Applications of Titanium Highlight Innovation Across 3 Major Industries

While titanium is 60% more dense than aluminium, it’s more than twice as strong, as ThoughtCo. going on to note that while titanium’s strength is comparable to steel, it’s an impressive 45% lighter. Titanium also has a high corrosion resistance, making it ideal for a variety of applications. With titanium innovations flourishing in sectors from medicine to the automotive industry, here are just three interesting ways that titanium is changing the world — from the cars we drive to the technology we use on a daily basis — and even how we receive medical procedures.
Titanium in the automotive industry
The use of the material in the automotive industry is widespread. For instance, titanium can be found within the exhaust system of gas-powered vehicles thanks to its ability to dissipate heat better than steel in addition to being lightweight. Often, manufacturers also buy titanium sheet metal to produce lightweight yet durable automotive parts (in the engine, for instance, the application of titanium in springs can be used). However, the uses expand beyond that, as titanium can also be found in lithium-titanium anodes in electric vehicles, which can charge and discharge quickly. MIT’s Climate Portal notes that they are key components in many electric vehicle batteries, further citing that Tesla EVs also have a titanium underbody shield that works to protect against battery fires.
A variety of applications in the medical field
Much like the automotive industry, titanium application can also be seen in a variety of different ways in the medical sector as well. While titanium can allow for lightweight medical equipment (for instance, in the case of wheelchairs), it’s also known to be ideal for use in surgical implants. notes that titanium is “the most biocompatible of all metals due to its corrosion resistance, strength and low modulus,” further going on to note that the use of titanium has been well established in regards to implants for hip replacements and other joints for “some 40 years.”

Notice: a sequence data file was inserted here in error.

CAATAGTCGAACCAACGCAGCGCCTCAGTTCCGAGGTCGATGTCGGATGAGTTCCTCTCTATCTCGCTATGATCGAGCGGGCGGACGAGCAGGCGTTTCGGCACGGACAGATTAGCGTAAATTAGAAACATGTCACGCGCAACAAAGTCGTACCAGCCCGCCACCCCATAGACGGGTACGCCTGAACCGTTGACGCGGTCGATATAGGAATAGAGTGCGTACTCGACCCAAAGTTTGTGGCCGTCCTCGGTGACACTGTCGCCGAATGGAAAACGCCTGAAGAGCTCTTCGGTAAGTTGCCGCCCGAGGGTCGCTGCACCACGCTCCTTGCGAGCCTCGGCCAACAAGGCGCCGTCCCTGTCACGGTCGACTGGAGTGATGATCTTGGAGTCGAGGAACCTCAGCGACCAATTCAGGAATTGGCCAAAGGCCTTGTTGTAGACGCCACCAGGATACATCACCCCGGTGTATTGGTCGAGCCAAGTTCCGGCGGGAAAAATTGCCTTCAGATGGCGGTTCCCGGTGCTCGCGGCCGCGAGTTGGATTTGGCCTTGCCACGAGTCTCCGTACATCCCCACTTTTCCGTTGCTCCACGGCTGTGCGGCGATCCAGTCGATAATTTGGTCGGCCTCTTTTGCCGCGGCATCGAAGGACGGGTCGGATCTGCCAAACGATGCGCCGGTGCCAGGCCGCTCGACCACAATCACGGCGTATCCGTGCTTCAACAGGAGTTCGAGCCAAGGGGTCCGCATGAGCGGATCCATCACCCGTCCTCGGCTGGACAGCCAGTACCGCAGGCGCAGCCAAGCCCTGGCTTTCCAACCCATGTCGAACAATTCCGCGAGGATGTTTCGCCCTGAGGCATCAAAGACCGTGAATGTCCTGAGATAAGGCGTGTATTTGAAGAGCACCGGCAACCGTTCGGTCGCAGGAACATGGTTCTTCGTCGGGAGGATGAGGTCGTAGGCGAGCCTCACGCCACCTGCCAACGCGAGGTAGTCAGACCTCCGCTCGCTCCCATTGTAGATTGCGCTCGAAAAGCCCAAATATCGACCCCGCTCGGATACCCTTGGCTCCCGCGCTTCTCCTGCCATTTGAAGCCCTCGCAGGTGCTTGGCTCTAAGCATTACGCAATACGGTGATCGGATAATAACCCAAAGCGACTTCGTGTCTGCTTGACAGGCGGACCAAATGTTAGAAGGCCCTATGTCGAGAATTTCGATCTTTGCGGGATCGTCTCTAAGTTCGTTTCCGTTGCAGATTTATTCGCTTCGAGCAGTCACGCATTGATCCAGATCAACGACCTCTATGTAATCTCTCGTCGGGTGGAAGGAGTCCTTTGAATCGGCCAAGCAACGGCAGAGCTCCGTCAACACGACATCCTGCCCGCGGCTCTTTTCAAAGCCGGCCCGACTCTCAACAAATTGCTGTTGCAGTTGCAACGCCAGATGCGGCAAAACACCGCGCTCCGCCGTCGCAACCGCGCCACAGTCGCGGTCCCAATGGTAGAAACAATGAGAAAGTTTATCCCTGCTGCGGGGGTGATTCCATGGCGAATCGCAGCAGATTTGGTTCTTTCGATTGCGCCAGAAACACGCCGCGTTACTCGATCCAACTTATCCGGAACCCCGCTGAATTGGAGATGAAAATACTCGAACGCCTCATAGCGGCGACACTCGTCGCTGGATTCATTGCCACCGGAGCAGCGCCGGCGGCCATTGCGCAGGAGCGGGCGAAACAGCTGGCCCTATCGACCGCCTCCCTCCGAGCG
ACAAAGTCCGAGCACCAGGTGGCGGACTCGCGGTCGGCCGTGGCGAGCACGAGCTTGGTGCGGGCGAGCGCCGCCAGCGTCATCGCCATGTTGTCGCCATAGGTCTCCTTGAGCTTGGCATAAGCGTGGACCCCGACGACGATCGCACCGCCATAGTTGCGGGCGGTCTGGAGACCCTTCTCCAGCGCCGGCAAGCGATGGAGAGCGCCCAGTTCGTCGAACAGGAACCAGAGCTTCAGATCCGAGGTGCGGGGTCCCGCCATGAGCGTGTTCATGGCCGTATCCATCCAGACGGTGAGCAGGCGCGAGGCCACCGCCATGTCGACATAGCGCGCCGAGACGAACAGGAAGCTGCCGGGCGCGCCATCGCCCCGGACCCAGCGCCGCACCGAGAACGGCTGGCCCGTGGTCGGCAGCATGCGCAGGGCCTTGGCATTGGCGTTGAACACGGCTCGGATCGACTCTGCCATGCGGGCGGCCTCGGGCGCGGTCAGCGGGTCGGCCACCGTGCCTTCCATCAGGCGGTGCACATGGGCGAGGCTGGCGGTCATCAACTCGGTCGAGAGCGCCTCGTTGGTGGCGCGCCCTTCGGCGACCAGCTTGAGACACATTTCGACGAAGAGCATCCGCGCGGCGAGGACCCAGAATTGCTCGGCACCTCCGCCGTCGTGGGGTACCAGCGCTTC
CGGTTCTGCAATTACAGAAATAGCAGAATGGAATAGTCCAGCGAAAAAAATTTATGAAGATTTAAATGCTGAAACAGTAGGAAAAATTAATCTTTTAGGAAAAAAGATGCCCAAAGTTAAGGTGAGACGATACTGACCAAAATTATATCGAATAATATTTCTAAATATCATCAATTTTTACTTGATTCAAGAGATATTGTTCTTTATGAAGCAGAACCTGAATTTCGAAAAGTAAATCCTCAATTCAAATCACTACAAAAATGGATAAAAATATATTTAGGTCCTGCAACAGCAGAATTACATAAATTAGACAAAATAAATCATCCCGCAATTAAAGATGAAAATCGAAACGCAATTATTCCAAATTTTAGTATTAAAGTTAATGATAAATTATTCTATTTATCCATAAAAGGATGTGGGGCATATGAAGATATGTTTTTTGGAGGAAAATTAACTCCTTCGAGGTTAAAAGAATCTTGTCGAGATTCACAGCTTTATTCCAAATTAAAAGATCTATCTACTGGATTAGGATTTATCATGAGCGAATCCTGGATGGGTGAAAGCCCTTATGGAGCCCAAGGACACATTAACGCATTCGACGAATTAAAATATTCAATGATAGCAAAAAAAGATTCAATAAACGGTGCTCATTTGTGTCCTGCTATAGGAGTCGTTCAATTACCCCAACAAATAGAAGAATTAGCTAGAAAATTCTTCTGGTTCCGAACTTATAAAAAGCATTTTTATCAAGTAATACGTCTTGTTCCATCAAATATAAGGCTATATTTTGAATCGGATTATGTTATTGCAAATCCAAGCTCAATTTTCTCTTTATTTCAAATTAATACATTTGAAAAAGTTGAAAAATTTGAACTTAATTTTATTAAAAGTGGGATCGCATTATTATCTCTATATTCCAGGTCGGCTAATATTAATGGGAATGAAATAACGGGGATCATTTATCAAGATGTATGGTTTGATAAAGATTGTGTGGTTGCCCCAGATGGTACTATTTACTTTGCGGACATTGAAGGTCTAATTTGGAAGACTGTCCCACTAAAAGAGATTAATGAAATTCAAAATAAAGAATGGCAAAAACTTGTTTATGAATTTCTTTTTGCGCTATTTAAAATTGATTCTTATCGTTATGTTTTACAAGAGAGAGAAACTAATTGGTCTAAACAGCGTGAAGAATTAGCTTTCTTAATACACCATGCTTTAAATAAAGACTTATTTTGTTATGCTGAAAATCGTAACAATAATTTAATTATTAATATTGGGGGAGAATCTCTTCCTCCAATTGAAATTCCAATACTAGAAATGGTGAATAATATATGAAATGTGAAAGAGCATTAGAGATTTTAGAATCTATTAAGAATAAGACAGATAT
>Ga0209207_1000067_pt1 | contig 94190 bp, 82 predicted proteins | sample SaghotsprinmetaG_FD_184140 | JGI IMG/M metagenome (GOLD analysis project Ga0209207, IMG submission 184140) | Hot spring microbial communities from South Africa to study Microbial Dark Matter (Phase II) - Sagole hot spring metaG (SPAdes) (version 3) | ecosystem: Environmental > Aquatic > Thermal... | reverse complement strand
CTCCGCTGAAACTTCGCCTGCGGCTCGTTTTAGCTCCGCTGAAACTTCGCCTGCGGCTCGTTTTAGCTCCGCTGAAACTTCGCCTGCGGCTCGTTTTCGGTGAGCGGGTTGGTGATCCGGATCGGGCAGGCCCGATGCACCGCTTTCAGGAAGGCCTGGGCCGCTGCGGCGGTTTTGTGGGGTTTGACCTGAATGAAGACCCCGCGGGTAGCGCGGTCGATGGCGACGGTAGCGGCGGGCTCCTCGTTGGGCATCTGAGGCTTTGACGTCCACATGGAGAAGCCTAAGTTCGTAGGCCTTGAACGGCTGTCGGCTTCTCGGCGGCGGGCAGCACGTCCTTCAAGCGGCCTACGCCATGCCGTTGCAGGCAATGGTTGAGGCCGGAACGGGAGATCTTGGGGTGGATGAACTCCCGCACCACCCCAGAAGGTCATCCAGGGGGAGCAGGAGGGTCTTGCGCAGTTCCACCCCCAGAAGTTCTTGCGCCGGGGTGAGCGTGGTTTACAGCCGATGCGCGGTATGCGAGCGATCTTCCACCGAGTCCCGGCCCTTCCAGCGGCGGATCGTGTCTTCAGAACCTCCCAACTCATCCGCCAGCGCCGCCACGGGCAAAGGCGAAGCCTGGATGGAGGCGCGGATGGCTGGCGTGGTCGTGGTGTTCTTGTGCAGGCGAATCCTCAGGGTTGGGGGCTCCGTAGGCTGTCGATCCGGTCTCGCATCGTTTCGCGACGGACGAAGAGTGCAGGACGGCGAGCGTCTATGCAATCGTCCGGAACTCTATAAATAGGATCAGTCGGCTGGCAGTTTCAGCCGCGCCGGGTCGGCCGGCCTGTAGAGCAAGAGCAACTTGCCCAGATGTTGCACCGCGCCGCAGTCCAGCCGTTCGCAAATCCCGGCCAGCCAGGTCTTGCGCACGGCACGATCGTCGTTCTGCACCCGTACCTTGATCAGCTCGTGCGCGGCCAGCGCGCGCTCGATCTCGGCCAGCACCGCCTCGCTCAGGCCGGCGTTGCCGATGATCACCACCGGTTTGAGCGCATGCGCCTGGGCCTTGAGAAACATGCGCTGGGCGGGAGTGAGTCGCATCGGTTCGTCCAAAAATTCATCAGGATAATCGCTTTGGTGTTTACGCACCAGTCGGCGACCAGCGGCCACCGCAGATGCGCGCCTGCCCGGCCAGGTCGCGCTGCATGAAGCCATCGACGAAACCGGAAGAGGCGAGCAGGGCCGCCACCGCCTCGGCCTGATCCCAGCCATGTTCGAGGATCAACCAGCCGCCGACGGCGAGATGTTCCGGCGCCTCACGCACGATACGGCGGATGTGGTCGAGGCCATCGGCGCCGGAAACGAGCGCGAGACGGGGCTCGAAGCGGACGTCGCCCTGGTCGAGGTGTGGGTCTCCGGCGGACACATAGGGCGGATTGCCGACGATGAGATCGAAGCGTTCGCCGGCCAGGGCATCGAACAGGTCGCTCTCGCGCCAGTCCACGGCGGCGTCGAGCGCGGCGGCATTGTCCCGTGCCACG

To further highlight the value of titanium within the medical industry, Industry Today explains that titanium (in the form of titanium foam) can “now be injection-molded into spinal implants that replicate both the porous quality and mechanical properties of bone. These innovative implants are combined with a polymer instrument which not only improves the process of implantation but, because they are single use, also removes the need for labored sterilization procedures,” thus highlighting the material’s versatility.
Titanium in tech — and beyond
In addition to the application of titanium in the automotive and medical industries, the lightweight and strong material is also being used in modern technology. The flagship company Apple, for instance, is expected to reveal a redesign of the Apple Watch, with the “Apple Watch Pro,” reported by Bloomberg’s Mark Gurman expected to have a titanium casing. However, it’s not the only application of titanium in tech, nor is it a new idea. The use of titanium in accessories such as protective smartphone cases, smartwatches, and smartphones themselves can be seen in a variety of places likely due to the material’s attributes. In addition to the tech that we use in our daily lives, titanium can also be found in strong lightweight sporting goods (such as golf clubs), as well as eyeglass frames, making for both durable and lightweight everyday items. 5 Best Things notes that bicycles made with titanium frames are commonly used due to the advantages of being lighter and stronger when compared to steel and aluminum, allowing for longer lasting equipment.
Titanium possesses a number of valuable qualities, such as having a high corrosion resistance, low weight, and high strength. As such, this makes it ideal for a variety of applications — from medical grade implants to a car’s engine and beyond.